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Kris Bryant left today’s game against the Dodgers with flu-like symptoms in the third inning. Which would, by definition  I suppose, make him day-to-day.

Which made me think a bit about “flu-like symptoms.” Most people assume that means “dude’s hungover.” In a lot of cases it probably is. It could also be a case of Montezuma’s Revenge, to put it delicately. That’s gotta be the universe, right? Anything else would be called what it really is, but a hangover and diarrhea are a couple of things which sort of beg for euphemisms.

I mean, if it’s the actual flu, we call it the flu, right? Michael Jordan had the flu against the Jazz that time. If you have the actual flu, you may WANT to keep playing. This is a deep dive, but back in 2007 Mark Teixeira had two homers and six RBI in a single game, after which it was revealed he had the actual flu. Or at least a stomach flu, in that he was barfing his guts out. He was asked about playing with the flu and he actually claimed it was an advantage:

When you [play with the flu], for some reason you get more focused, because you know you can’t do everything you’re used to doing. You’re slower and your body hurts a little bit. So you focus and you’re going to have nights like this.

Maybe that’s baloney, but there’s some bit of wisdom in there someplace.

As for Bryant, who knows? But here’s hoping he makes a quick recovery. From whatever it is that ails him.

Joe Maddon is the latest manager to rip instant replay. He’s got a point.

Denorfia
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source: Getty Images

Last night the Cubs lost to the Dodgers. The last play of the game featured Cubs batter Chris Denorfia smacking a base hit into the left field corner. It looked like a sure double, but Scott Van Slyke fired the ball to second base and shot down Denorfia as he slid into the bag head first.

Or did he? It was a close play at first blush, and it went to instant replay:

 

Close to be sure, but the center field angle made it look like Denorfia touched the bag before the tag touched his chest. Replay officials ruled that the call on the field stood, as there was not definitive evidence to overturn the out call.

That play may not have made the difference in the game — the Dodgers were up by three at the time — but it certainly got under Joe Maddon’s skin.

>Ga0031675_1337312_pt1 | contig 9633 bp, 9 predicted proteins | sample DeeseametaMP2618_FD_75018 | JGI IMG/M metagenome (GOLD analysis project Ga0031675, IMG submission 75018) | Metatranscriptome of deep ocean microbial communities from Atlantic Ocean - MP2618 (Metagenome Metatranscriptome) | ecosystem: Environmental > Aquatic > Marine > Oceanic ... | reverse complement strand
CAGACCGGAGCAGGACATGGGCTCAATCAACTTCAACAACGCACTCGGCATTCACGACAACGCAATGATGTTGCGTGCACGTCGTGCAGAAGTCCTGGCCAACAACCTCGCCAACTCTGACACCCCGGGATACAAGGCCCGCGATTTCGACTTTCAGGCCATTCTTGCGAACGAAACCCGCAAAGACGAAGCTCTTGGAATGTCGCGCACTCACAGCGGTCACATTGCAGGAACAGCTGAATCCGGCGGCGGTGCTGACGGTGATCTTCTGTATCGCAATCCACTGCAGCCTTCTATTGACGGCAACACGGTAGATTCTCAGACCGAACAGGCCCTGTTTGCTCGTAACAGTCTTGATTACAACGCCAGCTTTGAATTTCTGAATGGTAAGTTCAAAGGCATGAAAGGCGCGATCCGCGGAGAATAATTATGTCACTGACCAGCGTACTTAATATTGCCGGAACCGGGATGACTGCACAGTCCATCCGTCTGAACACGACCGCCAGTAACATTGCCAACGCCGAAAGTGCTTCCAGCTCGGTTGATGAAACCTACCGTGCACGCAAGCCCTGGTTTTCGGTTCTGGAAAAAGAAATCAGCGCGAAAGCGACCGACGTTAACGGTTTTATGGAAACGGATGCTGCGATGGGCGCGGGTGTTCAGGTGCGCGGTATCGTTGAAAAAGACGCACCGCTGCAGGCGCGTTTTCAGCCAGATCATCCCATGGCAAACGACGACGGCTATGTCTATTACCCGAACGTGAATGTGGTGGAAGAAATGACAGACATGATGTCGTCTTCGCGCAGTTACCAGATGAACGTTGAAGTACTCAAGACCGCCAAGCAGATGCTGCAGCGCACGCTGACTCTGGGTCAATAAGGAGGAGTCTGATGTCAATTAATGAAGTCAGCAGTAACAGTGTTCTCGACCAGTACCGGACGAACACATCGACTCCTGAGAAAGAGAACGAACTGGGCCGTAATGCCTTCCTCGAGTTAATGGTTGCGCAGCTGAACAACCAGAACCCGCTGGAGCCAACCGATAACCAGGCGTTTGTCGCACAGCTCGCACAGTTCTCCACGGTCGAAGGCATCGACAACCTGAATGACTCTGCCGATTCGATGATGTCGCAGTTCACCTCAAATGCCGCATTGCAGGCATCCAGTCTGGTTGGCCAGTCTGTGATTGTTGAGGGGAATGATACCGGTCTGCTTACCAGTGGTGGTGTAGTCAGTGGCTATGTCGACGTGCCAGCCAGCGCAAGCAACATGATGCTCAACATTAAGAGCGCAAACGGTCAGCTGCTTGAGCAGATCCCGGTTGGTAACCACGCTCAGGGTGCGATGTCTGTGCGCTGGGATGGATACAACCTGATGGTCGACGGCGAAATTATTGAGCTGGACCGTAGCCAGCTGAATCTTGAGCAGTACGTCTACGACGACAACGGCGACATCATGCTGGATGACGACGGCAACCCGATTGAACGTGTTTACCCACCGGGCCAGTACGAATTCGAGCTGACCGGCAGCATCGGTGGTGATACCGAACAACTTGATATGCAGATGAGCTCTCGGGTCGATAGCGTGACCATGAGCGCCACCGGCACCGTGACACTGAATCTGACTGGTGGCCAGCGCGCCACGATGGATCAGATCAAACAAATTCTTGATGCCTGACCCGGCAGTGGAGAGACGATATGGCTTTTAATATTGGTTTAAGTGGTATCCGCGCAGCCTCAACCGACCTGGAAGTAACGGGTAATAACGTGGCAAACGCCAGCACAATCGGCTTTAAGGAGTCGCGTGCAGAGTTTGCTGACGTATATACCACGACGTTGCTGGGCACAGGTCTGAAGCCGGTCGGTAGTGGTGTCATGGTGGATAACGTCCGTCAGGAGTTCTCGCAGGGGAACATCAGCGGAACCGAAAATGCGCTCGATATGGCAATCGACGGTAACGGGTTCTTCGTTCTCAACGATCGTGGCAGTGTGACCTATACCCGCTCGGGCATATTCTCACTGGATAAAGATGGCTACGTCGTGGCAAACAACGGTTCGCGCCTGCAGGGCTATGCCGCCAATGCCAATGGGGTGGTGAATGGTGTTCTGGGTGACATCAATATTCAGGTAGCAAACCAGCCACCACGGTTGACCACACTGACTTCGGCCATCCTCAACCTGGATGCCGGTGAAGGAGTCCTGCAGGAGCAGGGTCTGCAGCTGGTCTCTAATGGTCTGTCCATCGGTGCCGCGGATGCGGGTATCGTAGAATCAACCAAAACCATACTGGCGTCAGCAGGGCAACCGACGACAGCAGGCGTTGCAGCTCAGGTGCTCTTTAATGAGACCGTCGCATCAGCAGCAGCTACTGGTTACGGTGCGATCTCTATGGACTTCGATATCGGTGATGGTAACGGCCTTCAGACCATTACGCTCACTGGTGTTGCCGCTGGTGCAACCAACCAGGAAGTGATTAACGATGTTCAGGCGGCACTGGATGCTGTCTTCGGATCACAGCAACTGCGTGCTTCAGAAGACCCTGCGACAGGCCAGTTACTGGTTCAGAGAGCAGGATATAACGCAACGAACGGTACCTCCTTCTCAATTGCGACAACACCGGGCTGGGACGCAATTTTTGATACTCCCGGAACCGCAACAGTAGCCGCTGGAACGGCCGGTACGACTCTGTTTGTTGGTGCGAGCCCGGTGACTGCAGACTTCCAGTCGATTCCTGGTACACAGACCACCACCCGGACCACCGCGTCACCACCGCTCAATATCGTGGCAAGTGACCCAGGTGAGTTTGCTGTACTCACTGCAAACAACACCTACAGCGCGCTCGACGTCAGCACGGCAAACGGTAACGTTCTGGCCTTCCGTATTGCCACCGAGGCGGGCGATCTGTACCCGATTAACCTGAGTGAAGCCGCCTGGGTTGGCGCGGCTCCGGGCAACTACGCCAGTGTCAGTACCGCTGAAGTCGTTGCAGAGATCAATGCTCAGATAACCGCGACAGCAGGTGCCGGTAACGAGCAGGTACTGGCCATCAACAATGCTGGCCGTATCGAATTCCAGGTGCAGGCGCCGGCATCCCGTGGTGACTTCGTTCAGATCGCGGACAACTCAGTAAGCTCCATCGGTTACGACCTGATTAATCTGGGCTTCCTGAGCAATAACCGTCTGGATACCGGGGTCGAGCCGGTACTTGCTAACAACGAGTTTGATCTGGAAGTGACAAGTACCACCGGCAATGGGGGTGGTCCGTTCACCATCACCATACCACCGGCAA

“I think it screams for an independent group back there to research the video,” Maddon said after the game. “That’s what I think it screams for as opposed to working umpires that are actually on the field. I think you should get a bunch of nerds back there that know how to look at a videotape and then come to a conclusion. I think it would be much more interesting that way.”

Maddon seemed to be particularly upset about something we talked about last week, which is the whole burden of proof thing, in which calls on the field are given deference unless there is definitive evidence to overturn this. Maddon seems to be saying what I was saying about how the calls should be made clean by replay officials, with their better view substituting for the judgment of the on-field umpires who, especially in this case, did not have a great look at the play. Why they are given deference is a mystery to me.

Also, the “nerds” comment seems to be Madden wondering why it’s field umps working the replay booth back in New York. He didn’t come out and say it, but I will: why would they be eager to overturn their on-field brethren when umpires are no doubt judged on how often they’re overturned? Next week it could be them, after all, and the notion of overruling another ump may be distasteful to them unless they absolutely have to do it.

Independent, de novo review of challenged calls makes far more sense than the system we have now. Major League Baseball needs to implement such a system.